We are fans of Thomas Adès at Ionarts, after hearing his opera The Tempest in Santa Fe, as well as some of his piano music played by Louis Lortie. This month the 30-something British composer is being honored at the 17th Présences Festival in Paris (recent honorees include Krzysztof Penderecki, in 2006, and Marc-André Dalbavie, in 2005). An article by Pierre Gervasoni (Thomas Adès, jeune tête d'affiche du festival Présences, February 9) for Le Monde has the details (my translation):
Who is Thomas Adès really? This Englishman is one of the headliners of the 17th edition of the Présences Festival, whose average age he has lowered considerably, from February 9 to March 4 at Radio France. Born in 1971, Adès has dominated, for more than a decade, the racetrack of contemporary music as composer and performer. The young composer refuses to give any interviews. His work is published by two companies (Faber for score and EMI for recordings) that hold exclusive contracts. So, it is only through his music that one can hear Thomas Adès' voice. Or rather his voices, so much does the composer's style change from work to work. Not through militant eclecticism, but as a way of finding in each case the appropriate form of expression for a specific project. In this sense, Adès represents the archetype of today's composer, precocious, brilliant, prolific, and more concerned with serving an idea promptly than a cause globally. [...]The program has more music by Thomas Adès than you could shake a stick at, much of it with Adès conducting or playing the piano. Ah, France.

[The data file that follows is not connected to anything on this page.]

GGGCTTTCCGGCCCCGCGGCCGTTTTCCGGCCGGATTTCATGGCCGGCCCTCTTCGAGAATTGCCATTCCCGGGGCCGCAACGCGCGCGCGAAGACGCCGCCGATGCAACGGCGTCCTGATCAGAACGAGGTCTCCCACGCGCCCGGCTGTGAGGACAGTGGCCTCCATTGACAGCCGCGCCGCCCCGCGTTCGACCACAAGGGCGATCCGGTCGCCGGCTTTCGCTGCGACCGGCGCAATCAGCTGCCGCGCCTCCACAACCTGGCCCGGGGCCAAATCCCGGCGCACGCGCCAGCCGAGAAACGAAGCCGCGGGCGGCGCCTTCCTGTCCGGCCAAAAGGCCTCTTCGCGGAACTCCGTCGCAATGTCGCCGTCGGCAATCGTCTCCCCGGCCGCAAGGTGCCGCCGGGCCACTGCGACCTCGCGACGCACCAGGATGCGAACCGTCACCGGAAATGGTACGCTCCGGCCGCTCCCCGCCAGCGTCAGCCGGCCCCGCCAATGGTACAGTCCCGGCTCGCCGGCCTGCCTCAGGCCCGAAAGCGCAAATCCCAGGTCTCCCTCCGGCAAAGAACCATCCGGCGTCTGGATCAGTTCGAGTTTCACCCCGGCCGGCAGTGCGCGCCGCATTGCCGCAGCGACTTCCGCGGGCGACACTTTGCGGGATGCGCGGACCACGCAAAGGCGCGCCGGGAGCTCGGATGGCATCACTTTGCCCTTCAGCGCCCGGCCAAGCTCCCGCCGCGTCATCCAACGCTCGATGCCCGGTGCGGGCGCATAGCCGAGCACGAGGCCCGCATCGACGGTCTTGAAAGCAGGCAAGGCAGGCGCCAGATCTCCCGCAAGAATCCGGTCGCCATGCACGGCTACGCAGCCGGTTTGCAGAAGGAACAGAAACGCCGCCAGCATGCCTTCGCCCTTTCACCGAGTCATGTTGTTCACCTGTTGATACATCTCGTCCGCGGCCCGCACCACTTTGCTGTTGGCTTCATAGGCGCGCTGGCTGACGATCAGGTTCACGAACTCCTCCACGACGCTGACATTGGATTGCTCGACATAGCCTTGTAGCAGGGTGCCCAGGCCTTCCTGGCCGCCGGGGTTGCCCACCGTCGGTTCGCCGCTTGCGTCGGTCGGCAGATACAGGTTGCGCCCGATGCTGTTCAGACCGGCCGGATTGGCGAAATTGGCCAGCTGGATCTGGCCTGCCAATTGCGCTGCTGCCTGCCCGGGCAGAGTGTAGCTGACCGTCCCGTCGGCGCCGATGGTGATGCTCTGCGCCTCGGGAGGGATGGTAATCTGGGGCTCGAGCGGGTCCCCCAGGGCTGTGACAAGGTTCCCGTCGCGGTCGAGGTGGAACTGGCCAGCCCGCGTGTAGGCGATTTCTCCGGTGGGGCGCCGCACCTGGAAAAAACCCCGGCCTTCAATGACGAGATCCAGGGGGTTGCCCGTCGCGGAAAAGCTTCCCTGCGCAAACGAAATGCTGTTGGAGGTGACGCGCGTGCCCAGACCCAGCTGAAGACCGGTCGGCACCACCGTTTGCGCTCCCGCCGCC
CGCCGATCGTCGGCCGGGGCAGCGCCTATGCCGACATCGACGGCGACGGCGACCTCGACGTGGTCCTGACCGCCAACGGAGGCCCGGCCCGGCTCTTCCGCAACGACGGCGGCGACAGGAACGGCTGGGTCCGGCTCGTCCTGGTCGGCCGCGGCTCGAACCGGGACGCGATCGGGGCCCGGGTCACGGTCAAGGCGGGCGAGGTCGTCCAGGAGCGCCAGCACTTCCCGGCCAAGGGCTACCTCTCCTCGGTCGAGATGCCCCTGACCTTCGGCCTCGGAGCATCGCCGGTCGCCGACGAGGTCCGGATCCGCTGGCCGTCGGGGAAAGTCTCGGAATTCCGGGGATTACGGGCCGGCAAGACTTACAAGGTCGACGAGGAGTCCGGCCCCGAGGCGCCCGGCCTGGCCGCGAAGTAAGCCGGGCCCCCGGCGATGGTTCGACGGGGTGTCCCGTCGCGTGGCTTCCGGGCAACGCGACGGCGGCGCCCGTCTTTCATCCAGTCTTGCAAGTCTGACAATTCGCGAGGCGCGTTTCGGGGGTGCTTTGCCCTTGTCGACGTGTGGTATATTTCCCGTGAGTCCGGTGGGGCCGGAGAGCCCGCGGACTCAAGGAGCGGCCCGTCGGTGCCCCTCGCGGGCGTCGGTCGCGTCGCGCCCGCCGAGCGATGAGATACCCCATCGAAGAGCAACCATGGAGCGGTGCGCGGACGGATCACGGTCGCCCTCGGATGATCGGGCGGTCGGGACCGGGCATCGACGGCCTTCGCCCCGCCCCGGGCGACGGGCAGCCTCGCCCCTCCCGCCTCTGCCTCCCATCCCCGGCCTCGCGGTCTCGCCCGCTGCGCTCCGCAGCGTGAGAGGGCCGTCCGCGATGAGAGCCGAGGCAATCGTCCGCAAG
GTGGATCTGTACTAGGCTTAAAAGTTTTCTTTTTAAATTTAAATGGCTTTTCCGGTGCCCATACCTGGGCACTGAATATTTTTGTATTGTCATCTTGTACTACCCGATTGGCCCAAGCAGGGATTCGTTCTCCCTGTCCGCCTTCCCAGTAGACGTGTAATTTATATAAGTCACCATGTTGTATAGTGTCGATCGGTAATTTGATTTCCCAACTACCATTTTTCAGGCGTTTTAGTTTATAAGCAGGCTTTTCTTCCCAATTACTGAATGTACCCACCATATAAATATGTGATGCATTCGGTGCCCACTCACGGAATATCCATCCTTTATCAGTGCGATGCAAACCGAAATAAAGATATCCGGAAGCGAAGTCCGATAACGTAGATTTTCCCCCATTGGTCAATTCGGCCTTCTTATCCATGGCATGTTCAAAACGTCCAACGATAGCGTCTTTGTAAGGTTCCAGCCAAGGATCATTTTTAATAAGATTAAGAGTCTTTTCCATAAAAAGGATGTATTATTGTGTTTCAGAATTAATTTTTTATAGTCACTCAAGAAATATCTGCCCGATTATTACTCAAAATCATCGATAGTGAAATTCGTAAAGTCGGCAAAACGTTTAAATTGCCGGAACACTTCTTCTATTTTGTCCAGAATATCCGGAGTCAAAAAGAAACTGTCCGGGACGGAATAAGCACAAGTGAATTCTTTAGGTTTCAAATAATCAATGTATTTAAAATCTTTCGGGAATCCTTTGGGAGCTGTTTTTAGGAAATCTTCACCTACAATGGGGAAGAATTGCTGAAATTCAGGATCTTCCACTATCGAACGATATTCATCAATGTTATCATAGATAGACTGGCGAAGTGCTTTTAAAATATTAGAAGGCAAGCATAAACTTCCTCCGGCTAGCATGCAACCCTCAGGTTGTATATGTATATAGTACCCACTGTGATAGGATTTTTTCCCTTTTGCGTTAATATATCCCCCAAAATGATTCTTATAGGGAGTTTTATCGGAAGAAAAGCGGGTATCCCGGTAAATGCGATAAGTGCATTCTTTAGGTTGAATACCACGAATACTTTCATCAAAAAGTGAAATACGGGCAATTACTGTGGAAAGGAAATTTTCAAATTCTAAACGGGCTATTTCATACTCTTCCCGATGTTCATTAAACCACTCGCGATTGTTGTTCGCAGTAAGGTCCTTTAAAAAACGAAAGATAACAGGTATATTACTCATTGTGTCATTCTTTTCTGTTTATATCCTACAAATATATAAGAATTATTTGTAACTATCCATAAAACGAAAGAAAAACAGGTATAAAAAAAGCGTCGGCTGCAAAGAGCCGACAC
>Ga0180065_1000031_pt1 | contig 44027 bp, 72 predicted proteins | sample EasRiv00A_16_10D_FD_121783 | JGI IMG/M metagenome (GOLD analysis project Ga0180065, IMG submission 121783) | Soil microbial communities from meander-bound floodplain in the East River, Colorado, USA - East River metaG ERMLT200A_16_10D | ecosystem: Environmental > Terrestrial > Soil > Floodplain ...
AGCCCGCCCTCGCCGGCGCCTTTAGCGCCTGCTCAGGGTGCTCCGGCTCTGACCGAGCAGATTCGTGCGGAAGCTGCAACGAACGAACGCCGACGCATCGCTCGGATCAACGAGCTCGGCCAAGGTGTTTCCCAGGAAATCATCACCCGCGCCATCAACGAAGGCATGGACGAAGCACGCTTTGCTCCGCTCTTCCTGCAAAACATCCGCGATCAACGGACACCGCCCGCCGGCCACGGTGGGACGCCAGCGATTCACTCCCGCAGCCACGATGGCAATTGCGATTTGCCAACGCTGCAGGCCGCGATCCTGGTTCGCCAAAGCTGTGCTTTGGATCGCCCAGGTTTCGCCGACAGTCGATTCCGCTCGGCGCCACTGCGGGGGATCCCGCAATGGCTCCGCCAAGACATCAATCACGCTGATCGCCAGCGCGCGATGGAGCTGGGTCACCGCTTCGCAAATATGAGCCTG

At the heart of Adès' already full catalogue is Powder Her Face (1995), the first of his two operas, which drew attention to the English prodigy, not always for strictly musical reasons. Based on the true story of the Duchess of Argyll, whose sexual escapades shocked the world, this stage work as licentious in its libretto (which requires the lead female role to intone an air "with mouth closed" because it simulates fellatio) as by its instrumentation (rich in accessories like fishing rod reels) sums up the problem with this composer without ever answering it, while always whispering into the listener's ear: who is Thomas Adès really?